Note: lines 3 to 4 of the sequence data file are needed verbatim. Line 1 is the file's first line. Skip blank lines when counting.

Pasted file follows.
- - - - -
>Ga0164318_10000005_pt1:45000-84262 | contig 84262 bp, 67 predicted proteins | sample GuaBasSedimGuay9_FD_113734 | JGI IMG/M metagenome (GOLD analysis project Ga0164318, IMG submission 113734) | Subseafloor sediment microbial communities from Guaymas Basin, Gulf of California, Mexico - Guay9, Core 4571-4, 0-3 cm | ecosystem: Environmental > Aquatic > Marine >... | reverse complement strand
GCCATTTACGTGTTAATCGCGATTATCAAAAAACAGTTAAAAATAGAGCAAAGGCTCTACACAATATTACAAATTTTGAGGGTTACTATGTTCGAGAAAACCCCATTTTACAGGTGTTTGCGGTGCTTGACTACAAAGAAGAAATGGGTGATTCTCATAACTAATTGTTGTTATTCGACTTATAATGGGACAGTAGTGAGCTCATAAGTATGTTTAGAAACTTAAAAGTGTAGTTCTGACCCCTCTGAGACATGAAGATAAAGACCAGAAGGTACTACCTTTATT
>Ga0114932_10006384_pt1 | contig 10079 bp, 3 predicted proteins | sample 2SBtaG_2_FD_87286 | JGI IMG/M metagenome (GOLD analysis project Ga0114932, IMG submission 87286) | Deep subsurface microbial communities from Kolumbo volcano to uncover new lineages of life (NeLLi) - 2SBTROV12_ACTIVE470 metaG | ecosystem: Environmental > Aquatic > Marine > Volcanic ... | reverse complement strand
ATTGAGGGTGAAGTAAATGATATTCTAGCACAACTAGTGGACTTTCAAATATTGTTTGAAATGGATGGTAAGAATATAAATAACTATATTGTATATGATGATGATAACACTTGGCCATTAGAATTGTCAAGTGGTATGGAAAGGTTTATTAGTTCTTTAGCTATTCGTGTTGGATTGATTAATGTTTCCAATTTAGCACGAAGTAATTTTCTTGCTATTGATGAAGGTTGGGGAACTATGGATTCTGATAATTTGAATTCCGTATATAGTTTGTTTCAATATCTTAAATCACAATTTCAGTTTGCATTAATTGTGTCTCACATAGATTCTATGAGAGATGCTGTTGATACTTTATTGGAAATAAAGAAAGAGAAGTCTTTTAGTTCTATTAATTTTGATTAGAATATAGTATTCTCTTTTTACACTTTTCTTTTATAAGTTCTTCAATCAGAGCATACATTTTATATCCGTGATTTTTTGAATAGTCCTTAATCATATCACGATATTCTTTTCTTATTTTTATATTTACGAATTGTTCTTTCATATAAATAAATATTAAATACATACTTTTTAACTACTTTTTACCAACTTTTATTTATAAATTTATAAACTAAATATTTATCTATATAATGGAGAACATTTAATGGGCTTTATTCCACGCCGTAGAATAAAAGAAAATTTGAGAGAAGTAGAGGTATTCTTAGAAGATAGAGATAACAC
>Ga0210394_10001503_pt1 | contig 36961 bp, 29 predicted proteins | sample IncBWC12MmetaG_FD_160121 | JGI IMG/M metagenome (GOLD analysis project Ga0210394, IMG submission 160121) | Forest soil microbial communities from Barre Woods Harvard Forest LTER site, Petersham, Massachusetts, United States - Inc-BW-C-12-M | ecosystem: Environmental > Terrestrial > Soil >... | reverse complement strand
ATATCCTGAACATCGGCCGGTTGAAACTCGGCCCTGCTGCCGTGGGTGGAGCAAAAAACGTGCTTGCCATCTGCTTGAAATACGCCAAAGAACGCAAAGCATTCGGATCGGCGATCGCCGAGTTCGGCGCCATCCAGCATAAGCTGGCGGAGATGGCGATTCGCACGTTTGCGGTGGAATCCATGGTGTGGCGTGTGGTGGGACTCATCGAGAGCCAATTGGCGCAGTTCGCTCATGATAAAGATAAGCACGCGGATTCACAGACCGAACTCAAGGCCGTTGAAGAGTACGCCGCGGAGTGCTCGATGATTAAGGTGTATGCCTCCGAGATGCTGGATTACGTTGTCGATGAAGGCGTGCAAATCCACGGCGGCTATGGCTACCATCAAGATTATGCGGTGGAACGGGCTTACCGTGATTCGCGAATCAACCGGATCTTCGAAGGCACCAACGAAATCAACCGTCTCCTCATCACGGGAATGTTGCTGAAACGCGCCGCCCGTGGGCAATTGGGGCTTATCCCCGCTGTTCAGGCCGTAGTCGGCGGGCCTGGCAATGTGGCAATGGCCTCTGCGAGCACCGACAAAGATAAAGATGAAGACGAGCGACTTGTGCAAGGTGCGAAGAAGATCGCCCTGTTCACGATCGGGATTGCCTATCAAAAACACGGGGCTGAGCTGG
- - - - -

>Ga0114932_10006384_pt1 | contig 10079 bp, 3 predicted proteins | sample 2SBtaG_2_FD_87286 | JGI IMG/M metagenome (GOLD analysis project Ga0114932, IMG submission 87286) | Deep subsurface microbial communities from Kolumbo volcano to uncover new lineages of life (NeLLi) - 2SBTROV12_ACTIVE470 metaG | ecosystem: Environmental > Aquatic > Marine > Volcanic ... | reverse complement strand
ATTGAGGGTGAAGTAAATGATATTCTAGCACAACTAGTGGACTTTCAAATATTGTTTGAAATGGATGGTAAGAATATAAATAACTATATTGTATATGATGATGATAACACTTGGCCATTAGAATTGTCAAGTGGTATGGAAAGGTTTATTAGTTCTTTAGCTATTCGTGTTGGATTGATTAATGTTTCCAATTTAGCACGAAGTAATTTTCTTGCTATTGATGAAGGTTGGGGAACTATGGATTCTGATAATTTGAATTCCGTATATAGTTTGTTTCAATATCTTAAATCACAATTTCAGTTTGCATTAATTGTGTCTCACATAGATTCTATGAGAGATGCTGTTGATACTTTATTGGAAATAAAGAAAGAGAAGTCTTTTAGTTCTATTAATTTTGATTAGAATATAGTATTCTCTTTTTACACTTTTCTTTTATAAGTTCTTCAATCAGAGCATACATTTTATATCCGTGATTTTTTGAATAGTCCTTAATCATATCACGATATTCTTTTCTTATTTTTATATTTACGAATTGTTCTTTCATATAAATAAATATTAAATACATACTTTTTAACTACTTTTTACCAACTTTTATTTATAAATTTATAAACTAAATATTTATCTATATAATGGAGAACATTTAATGGGCTTTATTCCACGCCGTAGAATAAAAGAAAATTTGAGAGAAGTAGAGGTATTCTTAGAAGATAGAGATAACAC